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26 February 2013 Stimulated Brillouin scattering suppression in optical fibers by hydrogen-loading technique
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Further power scaling of single frequency fiber lasers is of significant interests for many scientific and defense applications. It is currently limited by stimulated Brillouin scattering (SBS). In recent years, a variety of techniques have been investigated for the suppression of SBS in optical fibers. A notable example is to design transverse acoustic properties of optical fibers in order to minimize optical and acoustic mode overlap. It was pointed out recently that SBS suppression from such transverse acoustic tailoring is limited when considering the existence of acoustic leaky modes. We demonstrate, for the first time, a post-processing technique where hydrogen is diffused in to a fiber core and then locally and permanently bonded to core glass by a subsequent UV exposure. Large local acoustic property can be altered this way for significant SBS suppression. It is also possible to use this technique to implement precisely tailored acoustic properties along a fiber for more optimized SBS suppression in a fiber amplifier. Change in Brillouin Stokes frequency of ~320MHz at 1.064μm has been demonstrated using hydrogen, corresponding to a SBS suppression of ~8dB. Much higher SBS suppression is possible at higher hydrogen concentrations.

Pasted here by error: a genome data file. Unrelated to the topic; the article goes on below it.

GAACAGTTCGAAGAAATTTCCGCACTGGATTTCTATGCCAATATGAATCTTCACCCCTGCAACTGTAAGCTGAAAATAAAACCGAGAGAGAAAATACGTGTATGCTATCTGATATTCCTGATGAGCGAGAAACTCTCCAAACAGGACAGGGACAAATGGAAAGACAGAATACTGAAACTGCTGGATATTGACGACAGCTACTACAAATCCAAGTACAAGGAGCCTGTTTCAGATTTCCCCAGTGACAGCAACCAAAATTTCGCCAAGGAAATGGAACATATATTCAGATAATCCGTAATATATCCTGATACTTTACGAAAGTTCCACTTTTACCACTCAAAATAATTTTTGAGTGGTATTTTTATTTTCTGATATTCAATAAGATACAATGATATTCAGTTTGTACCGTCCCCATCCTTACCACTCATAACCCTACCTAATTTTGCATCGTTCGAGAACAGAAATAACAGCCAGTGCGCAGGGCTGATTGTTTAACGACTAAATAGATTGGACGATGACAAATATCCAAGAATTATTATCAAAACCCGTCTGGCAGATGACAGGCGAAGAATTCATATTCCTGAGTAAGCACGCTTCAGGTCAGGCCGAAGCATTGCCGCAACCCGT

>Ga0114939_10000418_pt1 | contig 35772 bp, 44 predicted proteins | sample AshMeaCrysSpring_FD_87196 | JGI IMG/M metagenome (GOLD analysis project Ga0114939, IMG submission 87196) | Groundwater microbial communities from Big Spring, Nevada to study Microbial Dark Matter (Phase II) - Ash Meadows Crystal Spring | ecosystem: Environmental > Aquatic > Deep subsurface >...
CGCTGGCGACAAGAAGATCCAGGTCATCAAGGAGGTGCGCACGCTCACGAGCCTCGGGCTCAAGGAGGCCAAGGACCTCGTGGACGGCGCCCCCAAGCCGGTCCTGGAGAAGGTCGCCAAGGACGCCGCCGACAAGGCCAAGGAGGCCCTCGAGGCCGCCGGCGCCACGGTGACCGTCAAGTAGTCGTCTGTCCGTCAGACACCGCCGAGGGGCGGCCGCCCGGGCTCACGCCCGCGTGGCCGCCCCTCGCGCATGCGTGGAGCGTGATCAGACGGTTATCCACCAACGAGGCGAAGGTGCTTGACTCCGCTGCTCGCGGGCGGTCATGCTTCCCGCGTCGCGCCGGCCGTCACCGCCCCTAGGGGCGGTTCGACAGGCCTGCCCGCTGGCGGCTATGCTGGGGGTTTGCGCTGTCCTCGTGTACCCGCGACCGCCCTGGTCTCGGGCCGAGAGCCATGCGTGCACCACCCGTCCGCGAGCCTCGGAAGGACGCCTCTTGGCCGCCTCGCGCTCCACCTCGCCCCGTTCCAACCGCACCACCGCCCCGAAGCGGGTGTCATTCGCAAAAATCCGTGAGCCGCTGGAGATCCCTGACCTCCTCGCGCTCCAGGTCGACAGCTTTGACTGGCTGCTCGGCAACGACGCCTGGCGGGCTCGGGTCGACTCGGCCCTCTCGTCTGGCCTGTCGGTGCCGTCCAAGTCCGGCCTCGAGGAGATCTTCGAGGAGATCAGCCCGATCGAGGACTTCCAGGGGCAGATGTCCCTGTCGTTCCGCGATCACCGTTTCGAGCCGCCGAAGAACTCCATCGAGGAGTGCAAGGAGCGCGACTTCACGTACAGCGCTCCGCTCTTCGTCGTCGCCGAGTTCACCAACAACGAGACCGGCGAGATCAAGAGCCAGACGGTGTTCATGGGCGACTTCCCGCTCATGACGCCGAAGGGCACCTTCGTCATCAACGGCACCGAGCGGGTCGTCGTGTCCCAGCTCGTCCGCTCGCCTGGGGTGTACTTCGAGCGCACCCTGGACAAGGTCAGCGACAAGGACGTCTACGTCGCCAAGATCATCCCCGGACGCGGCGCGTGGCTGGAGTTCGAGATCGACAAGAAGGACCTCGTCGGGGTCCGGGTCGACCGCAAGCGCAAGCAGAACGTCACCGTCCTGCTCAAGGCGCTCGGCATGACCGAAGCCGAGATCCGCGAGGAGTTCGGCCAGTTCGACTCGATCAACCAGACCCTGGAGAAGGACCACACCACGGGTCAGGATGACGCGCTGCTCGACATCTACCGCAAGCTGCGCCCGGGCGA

© (2013) COPYRIGHT Society of Photo-Optical Instrumentation Engineers (SPIE). Downloading of the abstract is permitted for personal use only.
Fanting Kong and Liang Dong "Stimulated Brillouin scattering suppression in optical fibers by hydrogen-loading technique", Proc. SPIE 8601, Fiber Lasers X: Technology, Systems, and Applications, 86010W (26 February 2013);


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